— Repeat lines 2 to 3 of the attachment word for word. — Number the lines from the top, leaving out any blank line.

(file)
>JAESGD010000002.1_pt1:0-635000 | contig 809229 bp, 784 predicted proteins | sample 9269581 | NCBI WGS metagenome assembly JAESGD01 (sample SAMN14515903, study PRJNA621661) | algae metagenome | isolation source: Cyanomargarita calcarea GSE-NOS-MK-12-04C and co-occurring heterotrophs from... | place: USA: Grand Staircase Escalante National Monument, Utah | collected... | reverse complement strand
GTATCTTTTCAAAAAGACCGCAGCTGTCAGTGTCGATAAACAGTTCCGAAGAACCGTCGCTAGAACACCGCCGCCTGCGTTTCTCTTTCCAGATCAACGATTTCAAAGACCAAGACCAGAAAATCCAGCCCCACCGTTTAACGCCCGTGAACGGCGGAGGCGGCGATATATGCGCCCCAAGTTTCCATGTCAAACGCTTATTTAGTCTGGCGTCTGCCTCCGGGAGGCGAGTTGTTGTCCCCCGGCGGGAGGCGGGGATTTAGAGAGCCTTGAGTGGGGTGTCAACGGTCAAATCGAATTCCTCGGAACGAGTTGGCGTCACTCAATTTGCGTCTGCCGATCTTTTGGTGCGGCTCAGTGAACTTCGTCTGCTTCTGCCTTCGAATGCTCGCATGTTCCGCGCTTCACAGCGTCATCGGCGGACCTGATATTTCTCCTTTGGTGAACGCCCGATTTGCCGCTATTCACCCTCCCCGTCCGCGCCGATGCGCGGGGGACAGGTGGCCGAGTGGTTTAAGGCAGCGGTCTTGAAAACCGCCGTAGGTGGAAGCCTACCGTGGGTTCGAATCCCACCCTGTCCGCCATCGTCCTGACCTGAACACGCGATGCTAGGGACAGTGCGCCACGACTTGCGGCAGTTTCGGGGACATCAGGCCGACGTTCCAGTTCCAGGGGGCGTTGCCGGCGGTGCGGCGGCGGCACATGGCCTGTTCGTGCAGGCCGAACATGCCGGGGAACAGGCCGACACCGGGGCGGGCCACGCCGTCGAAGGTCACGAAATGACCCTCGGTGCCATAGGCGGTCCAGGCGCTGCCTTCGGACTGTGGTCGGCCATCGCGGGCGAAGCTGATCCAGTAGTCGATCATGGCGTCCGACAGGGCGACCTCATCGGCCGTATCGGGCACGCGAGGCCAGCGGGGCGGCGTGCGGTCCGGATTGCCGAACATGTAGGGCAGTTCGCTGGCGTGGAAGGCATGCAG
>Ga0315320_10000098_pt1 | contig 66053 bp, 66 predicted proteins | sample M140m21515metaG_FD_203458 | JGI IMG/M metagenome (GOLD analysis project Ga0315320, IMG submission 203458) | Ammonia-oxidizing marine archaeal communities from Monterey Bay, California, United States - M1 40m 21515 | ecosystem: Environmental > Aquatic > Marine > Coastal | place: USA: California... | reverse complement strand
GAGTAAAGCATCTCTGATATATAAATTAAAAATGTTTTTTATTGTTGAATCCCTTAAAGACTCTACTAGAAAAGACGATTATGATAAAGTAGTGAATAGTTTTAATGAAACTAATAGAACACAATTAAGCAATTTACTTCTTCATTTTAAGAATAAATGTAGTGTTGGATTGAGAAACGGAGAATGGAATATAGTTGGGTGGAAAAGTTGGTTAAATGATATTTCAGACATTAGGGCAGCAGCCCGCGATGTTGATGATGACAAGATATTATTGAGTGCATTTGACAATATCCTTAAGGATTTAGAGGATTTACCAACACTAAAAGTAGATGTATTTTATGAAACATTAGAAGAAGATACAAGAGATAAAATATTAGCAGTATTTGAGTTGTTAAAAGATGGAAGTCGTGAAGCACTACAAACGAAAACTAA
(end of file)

GTATCTTTTCAAAAAGACCGCAGCTGTCAGTGTCGATAAACAGTTCCGAAGAACCGTCGCTAGAACACCGCCGCCTGCGTTTCTCTTTCCAGATCAACGATTTCAAAGACCAAGACCAGAAAATCCAGCCCCACCGTTTAACGCCCGTGAACGGCGGAGGCGGCGATATATGCGCCCCAAGTTTCCATGTCAAACGCTTATTTAGTCTGGCGTCTGCCTCCGGGAGGCGAGTTGTTGTCCCCCGGCGGGAGGCGGGGATTTAGAGAGCCTTGAGTGGGGTGTCAACGGTCAAATCGAATTCCTCGGAACGAGTTGGCGTCACTCAATTTGCGTCTGCCGATCTTTTGGTGCGGCTCAGTGAACTTCGTCTGCTTCTGCCTTCGAATGCTCGCATGTTCCGCGCTTCACAGCGTCATCGGCGGACCTGATATTTCTCCTTTGGTGAACGCCCGATTTGCCGCTATTCACCCTCCCCGTCCGCGCCGATGCGCGGGGGACAGGTGGCCGAGTGGTTTAAGGCAGCGGTCTTGAAAACCGCCGTAGGTGGAAGCCTACCGTGGGTTCGAATCCCACCCTGTCCGCCATCGTCCTGACCTGAACACGCGATGCTAGGGACAGTGCGCCACGACTTGCGGCAGTTTCGGGGACATCAGGCCGACGTTCCAGTTCCAGGGGGCGTTGCCGGCGGTGCGGCGGCGGCACATGGCCTGTTCGTGCAGGCCGAACATGCCGGGGAACAGGCCGACACCGGGGCGGGCCACGCCGTCGAAGGTCACGAAATGACCCTCGGTGCCATAGGCGGTCCAGGCGCTGCCTTCGGACTGTGGTCGGCCATCGCGGGCGAAGCTGATCCAGTAGTCGATCATGGCGTCCGACAGGGCGACCTCATCGGCCGTATCGGGCACGCGAGGCCAGCGGGGCGGCGTGCGGTCCGGATTGCCGAACATGTAGGGCAGTTCGCTGGCGTGGAAGGCATGCAG
>Ga0315320_10000098_pt1 | contig 66053 bp, 66 predicted proteins | sample M140m21515metaG_FD_203458 | JGI IMG/M metagenome (GOLD analysis project Ga0315320, IMG submission 203458) | Ammonia-oxidizing marine archaeal communities from Monterey Bay, California, United States - M1 40m 21515 | ecosystem: Environmental > Aquatic > Marine > Coastal | place: USA: California... | reverse complement strand